Tuesday, November 30, 2010

My Right to Jury Service

by Katherine Scardino 

As I experience various things in my life, I usually sit down and tell all of you my feelings. This week, I experienced jury duty for the first time in many years. Although I did not get picked to actually sit on a jury, which I would have loved, the mere experience of showing up was something that got me to thinking about women and our right to even be in a jury room with a man.

Did you know that it was not until 1920, with the passage of the 19th Amendment to the United States Constitution, that women were even allowed to vote? Isn't it amazing, looking back at all the accomplishments women have made over the last 100 years, to think that we were looked down upon as second class citizens. Remember the classic movie Twelve Angry Men, not six men and six women or some combination thereof, but a 100-percent male jury. Can you imagine living in a world where you were looked down upon based solely on the fact that you were unfortunately born female? In today’s world, it is hard to even imagine.

The passage of the 19th Amendment did not solve all the women’s issues of the time. It actually had surprisingly little impact on a women’s citizenship status or on the American constitutional order. Women believed that if they had the right to vote, then they would gain equal citizenship by being allowed to assert their political interests, such as serving on a jury. Jury service is democracy in action. Juries help to protect individual liberty and serve as an institution of self-government in which citizens 
apply the law to members of the community.

The amendment helped to lessen the distinctiveness between male and female citizenship, and gave women some recognition as public persons. But, it did not create equal citizenship for both sexes. The 14th Amendment was adopted in 1848, long before 1920. It was used, unsuccessfully, by women's rights advocates to claim both the right to vote and the right to serve on juries as protected rights of citizenship. Even as early as 1872, Susan B. Anthony and several other women went to their local polling places to attempt to vote. But, just as Rosa Parks was prosecuted for trying to use public transportation, Susan B. Anthony was prosecuted for casting an illegal ballot. At her trial, she was not allowed to testify nor was the all male jury allowed to judge her. Instead, they were directed by the Judge to deliver a verdict of guilty.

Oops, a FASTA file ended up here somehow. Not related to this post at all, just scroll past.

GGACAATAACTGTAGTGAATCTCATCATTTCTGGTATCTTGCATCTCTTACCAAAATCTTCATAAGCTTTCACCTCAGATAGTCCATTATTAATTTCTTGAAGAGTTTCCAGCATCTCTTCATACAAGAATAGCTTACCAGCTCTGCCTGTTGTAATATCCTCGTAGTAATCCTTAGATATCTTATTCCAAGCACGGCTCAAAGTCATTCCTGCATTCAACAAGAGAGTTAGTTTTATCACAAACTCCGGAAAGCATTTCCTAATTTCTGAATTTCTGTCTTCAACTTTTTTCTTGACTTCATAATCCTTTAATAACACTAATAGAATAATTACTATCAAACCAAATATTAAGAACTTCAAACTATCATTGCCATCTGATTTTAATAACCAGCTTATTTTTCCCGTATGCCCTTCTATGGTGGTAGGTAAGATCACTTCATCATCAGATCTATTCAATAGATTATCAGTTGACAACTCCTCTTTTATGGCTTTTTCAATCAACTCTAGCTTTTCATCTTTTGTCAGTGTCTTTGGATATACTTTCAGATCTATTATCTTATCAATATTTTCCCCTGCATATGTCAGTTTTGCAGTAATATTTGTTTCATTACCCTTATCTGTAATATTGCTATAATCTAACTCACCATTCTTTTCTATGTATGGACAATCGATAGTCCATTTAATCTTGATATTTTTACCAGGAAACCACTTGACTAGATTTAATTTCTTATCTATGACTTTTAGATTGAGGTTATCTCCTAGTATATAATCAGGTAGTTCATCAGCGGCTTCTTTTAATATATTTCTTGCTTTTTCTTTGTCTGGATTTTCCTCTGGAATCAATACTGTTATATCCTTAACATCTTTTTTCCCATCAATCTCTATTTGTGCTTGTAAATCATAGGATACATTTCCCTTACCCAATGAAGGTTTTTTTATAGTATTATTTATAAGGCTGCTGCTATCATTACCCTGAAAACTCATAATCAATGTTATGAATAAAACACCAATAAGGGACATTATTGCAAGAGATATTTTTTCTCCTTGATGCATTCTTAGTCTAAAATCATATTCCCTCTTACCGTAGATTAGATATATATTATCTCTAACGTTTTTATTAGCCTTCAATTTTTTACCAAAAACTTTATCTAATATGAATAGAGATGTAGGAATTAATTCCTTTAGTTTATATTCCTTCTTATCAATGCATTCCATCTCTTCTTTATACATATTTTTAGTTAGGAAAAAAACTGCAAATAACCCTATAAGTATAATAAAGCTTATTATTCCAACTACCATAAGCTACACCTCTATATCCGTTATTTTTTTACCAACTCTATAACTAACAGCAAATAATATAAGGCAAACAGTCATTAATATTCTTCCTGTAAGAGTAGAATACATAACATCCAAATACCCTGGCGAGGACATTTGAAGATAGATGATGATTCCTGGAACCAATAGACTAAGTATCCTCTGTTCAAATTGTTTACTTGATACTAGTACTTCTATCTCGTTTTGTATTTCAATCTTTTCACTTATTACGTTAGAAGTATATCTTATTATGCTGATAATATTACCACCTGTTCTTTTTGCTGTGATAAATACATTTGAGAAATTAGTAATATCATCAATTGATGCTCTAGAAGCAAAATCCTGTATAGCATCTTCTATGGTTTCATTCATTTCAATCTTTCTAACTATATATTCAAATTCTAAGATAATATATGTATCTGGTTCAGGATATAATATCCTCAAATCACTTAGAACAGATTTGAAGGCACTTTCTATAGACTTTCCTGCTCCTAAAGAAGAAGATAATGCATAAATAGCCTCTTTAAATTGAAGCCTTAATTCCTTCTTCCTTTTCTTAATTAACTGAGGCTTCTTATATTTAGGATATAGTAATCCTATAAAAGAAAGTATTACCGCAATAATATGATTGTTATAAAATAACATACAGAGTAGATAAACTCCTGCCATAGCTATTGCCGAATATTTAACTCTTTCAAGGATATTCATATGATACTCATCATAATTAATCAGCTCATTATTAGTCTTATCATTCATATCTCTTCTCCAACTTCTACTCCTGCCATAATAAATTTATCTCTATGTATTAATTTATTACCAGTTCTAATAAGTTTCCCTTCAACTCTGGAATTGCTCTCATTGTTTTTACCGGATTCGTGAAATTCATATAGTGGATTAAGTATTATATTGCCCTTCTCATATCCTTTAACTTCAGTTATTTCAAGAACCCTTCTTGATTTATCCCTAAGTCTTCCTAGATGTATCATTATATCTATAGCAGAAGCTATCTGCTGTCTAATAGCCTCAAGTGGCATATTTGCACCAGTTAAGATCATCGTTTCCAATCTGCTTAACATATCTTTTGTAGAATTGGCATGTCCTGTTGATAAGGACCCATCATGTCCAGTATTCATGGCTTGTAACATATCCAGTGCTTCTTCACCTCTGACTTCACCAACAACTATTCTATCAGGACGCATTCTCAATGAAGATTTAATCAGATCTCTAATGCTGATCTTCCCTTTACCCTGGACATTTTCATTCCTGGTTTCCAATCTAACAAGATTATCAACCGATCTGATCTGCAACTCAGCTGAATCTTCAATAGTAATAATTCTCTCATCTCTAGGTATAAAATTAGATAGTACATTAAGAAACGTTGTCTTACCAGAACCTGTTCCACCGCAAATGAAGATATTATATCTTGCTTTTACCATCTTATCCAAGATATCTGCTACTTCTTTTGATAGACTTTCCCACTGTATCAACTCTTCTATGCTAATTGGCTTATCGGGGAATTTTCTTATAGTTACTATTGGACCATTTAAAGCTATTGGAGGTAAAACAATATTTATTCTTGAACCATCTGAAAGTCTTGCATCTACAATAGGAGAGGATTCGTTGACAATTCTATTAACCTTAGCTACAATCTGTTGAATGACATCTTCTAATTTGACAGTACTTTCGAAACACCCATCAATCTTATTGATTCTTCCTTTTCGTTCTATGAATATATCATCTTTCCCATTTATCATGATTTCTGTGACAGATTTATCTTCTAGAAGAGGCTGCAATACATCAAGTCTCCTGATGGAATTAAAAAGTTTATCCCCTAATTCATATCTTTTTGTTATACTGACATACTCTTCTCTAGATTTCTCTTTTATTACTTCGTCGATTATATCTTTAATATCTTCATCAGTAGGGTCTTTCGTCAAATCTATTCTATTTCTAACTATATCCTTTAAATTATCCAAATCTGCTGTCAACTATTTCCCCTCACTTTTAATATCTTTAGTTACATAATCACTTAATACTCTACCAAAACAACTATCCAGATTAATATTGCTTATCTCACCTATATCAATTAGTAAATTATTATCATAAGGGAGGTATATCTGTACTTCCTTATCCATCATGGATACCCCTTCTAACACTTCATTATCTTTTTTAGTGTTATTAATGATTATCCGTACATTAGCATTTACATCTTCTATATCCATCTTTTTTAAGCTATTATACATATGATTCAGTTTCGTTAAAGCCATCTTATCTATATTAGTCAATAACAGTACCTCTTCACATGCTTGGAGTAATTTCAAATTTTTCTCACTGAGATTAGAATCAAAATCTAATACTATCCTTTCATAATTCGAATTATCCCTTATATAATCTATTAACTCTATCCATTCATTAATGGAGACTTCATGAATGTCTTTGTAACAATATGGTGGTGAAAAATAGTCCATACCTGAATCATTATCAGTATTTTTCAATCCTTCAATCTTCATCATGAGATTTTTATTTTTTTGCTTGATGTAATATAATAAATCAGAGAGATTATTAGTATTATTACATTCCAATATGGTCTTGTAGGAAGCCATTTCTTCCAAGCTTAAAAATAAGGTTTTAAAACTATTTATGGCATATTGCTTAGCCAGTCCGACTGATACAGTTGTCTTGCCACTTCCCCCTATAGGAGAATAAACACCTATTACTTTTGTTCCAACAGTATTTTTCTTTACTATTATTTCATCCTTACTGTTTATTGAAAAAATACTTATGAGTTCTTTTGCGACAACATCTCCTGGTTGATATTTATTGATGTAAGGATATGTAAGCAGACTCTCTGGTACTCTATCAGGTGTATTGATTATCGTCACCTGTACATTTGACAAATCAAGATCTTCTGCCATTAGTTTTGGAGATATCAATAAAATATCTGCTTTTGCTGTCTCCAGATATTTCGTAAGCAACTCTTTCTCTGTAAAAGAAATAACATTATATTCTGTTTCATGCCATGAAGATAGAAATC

The liberal interpretation of the Constitution that Anthony hoped for was one in which voting, jury duty, and professional licensing were all among the privileges and immunities of national citizenship. Unfortunately, during her era, a jury of one’s peers excluded one-half of the population.

There is not enough space for me to outline the hard road that women before us have tread so that we may have the right to sit in a jury room and deliberate the fate of one of our peers in the community. I sat in the large gathering room this week and listened to conversations other people were having about why they were there. One woman was talking about the advice she had been given on how to get out of doing her civic duty. I thought about what Susan B. Anthony and other women would have thought about that conversation. How quickly we forget the struggle to gain the right to vote and to sit on a jury.

We have become such a throw-away society. If it is inconvenient to us, we simply throw it away. No one wants to do it anyway. For just one second, think about what our society would be like without a jury. Who decides the punishment for committing crimes? Who decides which person should to pay in a landlord/tenant dispute? Would we have a Judge Judy sitting around every day to make all the decisions for us? That is a great idea. Let’s give the responsibility of making all the important decisions in our lives to the king, only one person. That did not work so well a few hundred years ago, and, I dare say, it would not work well today.

So, my ending thought is this: When you get that summons to appear for jury duty, look at it, smile and say, “Thank you, Susan! Good job.”


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Susan Kilkelly said...

I completely agree. I was shocked to realize recently, at age 53, that women had only had the right to vote for 36 years when I was born.

DrGina said...

Thanks for the great post Katherine. Another reminder that the freedoms we take for granted came about from the suffering of those with the courage to fight for them. It makes me remember the lovely little poem by Dr. Natasha Josephowitz called "Titles." It goes like this:
My grandmother was a lady,
My mother was one of the girls.
I am a woman.
My daughter is a doctor.

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